Somehow we are able to appreciate the irony of the situation. In less than a second, we have gone from seeing what Light Morning needs to hardly being able to see at all. We have gone from desiring a healthy community to having all our winter driving fears be realized. The sudden transition is so striking that it shakes free the memory of a dream.

* * *

A woman has come to teach a small group of us at Light Morning.

“The path consists of three questions,” she tells us. “What do I want? What am I afraid of? What’s my next step? Most people fixate on the third question because they don’t take the time, and/or they don’t have the courage, to fully consider questions one and two.

“What we think we want,” she continues, “and what we think we’re afraid of, are like the outer layers of an onion. Beneath these surface interpretations lurk deeper yearnings and anxieties. And below those are more elemental longings and dread. Only when you explore your deep desires and fears will your path become clear.”

She then uses a metaphor to illustrate the relationship between the first two questions.

“It’s like driving,” she says. “You’re eager to reach your destination, so you press down on the accelerator. The harder you push on the pedal, however, the slower you go. For a while you’re mystified. Then you glance down at your feet. Yes, your right foot has pushed the accelerator all the way to the floorboard; but your left foot is pressing just as hard on the brake.

“You’re focusing on what you want,” she explains, “but you’re unwilling to look at what frightens you. What you want and what you’re afraid of, however, are two sides of one coin. When you refuse to look at both sides of this coin, you are pushing down on the accelerator and the brake at the same time. You’re stuck in a crippling ambivalence.

“Instead, turn the coin over in your hand a few times. Then you’ll see that getting in touch with your deepest desires will evoke your worst fears, just as finding out what terrifies you will show you what you really want. This is how you thoroughly explore questions one and two.”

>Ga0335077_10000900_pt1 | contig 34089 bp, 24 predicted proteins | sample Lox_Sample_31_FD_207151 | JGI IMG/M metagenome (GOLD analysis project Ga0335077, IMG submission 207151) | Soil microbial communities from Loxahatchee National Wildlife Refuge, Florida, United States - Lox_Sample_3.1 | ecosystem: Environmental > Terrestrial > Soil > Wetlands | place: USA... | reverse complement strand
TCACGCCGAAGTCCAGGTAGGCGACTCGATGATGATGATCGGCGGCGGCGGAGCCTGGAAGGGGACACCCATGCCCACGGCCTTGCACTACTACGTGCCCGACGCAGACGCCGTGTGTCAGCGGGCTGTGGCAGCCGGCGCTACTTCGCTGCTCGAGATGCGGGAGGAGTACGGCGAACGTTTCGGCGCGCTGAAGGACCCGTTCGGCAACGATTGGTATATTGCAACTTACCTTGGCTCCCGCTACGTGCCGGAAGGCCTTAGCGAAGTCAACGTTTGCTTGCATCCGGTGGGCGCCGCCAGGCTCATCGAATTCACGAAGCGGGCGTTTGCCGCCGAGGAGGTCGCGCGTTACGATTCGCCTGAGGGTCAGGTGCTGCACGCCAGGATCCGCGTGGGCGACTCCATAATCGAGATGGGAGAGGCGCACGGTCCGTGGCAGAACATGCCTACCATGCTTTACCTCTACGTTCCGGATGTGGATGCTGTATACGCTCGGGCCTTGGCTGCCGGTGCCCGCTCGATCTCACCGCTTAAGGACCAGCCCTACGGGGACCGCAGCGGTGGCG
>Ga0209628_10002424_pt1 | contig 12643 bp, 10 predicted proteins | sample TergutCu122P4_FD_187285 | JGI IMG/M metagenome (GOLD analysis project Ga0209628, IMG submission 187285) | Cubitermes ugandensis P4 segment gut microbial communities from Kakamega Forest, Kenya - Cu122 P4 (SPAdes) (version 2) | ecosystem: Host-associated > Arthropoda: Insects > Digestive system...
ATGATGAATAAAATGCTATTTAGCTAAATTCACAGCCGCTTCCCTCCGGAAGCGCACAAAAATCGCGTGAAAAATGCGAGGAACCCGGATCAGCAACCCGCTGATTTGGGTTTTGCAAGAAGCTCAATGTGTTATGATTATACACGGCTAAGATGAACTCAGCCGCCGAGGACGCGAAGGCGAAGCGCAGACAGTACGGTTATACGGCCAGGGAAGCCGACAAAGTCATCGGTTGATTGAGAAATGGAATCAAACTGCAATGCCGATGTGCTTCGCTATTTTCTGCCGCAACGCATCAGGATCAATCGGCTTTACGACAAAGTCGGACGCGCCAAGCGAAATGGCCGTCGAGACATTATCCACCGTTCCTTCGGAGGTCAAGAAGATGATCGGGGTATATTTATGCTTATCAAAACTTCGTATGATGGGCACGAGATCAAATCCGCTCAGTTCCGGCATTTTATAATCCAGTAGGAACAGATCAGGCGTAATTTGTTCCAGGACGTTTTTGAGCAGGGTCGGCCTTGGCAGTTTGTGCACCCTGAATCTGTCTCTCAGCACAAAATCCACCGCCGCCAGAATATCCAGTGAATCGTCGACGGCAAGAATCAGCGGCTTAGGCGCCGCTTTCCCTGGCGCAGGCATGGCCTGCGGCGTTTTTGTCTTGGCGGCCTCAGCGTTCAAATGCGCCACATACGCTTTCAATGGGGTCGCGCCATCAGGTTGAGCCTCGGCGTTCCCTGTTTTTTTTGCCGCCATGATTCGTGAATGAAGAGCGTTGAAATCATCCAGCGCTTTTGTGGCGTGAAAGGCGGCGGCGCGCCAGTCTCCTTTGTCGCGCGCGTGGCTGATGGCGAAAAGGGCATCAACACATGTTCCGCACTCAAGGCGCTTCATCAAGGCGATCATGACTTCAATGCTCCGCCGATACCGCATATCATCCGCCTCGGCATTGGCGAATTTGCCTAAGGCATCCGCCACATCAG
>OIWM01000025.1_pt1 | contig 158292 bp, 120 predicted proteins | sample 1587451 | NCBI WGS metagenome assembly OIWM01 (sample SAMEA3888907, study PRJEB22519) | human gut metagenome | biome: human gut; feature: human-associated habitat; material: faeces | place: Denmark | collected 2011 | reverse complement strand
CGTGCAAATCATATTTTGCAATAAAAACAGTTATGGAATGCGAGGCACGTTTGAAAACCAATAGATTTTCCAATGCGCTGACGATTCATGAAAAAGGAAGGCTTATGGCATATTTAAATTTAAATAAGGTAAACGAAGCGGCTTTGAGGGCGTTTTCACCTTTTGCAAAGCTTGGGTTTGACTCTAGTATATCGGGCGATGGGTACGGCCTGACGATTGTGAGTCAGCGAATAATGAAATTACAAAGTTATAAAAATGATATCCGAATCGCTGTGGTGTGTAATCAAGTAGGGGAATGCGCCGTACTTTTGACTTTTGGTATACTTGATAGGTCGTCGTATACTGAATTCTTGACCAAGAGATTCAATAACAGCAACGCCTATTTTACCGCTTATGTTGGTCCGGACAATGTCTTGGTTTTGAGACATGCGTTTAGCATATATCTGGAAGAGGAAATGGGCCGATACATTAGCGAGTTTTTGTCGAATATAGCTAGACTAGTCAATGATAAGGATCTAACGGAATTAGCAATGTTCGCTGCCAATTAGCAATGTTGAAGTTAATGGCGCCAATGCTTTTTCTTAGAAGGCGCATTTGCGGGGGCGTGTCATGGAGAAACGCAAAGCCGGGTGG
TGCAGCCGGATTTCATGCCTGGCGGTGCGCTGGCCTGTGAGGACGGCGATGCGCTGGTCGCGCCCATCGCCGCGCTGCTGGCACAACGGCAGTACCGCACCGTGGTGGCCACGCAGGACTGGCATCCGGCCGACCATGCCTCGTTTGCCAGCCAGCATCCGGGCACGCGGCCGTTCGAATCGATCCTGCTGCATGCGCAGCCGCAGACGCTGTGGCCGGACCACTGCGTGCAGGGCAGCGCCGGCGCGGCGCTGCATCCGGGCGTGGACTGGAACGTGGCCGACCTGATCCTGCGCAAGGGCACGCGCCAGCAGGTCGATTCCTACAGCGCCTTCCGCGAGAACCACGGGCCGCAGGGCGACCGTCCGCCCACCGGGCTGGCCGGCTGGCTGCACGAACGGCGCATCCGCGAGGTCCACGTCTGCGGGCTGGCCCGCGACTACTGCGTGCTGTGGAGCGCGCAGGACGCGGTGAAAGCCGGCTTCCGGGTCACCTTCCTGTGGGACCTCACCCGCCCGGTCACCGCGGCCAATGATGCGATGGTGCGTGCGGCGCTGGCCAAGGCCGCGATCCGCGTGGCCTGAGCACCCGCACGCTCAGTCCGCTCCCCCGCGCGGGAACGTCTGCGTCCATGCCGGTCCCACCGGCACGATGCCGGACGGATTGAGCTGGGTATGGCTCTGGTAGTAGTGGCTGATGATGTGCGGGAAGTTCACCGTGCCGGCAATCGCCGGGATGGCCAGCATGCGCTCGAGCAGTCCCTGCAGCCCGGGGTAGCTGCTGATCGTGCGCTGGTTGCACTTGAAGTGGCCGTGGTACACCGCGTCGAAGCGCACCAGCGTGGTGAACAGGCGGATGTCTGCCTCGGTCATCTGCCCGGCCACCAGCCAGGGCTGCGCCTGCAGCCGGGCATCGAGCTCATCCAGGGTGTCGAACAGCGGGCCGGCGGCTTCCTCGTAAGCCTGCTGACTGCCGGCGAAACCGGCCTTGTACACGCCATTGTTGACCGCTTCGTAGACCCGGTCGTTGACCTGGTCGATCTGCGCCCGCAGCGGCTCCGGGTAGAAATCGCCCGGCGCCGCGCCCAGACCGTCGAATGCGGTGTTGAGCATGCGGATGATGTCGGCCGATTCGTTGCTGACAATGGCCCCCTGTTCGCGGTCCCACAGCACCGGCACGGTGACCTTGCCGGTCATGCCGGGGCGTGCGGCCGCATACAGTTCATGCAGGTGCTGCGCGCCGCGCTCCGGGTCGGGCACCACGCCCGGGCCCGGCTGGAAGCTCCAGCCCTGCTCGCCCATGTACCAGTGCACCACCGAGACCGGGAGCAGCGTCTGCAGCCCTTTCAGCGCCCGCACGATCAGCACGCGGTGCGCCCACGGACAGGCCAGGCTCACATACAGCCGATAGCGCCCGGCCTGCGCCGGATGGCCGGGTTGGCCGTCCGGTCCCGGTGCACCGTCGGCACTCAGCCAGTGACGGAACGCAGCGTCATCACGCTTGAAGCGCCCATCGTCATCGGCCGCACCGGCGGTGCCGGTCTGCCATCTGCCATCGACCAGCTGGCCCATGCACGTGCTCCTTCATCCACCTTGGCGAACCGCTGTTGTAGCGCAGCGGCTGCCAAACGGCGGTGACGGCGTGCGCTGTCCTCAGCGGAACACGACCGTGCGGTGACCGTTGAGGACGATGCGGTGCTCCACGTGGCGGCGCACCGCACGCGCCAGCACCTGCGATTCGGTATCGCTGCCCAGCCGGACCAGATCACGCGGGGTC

“When you do so,” she concludes, “your answers to question three will become far more reliable.”

* * *

The dream teacher’s three questions – What do I want? What am I afraid of? What’s my next step? – become the final three-legged stool of our long journey.

Sign for VMC

We exit Interstate 91 at Greenfield, Massachusetts. Fifteen minutes later, we arrive at the Vipassana Meditation Center. It’s well after dark. But we sit in the van for a while, feeling relieved, exhausted, and filled with gratitude. Then we unpack our gear, say hello to a few friends, and settle in for the night.

After a long day of insights and adventures, our midwinter pilgrimage has finally come to an end. In the morning, we’ll see about replacing the windshield. Tomorrow evening, after a light meal and a brief orientation, the meditation course – and our real pilgrimage – will begin.

Epilogue

Early on a Sunday morning, we emerge from the intensity of the ten-day course. All the snow has melted. The van’s new windshield sparkles in the sun. We drive home under blue skies.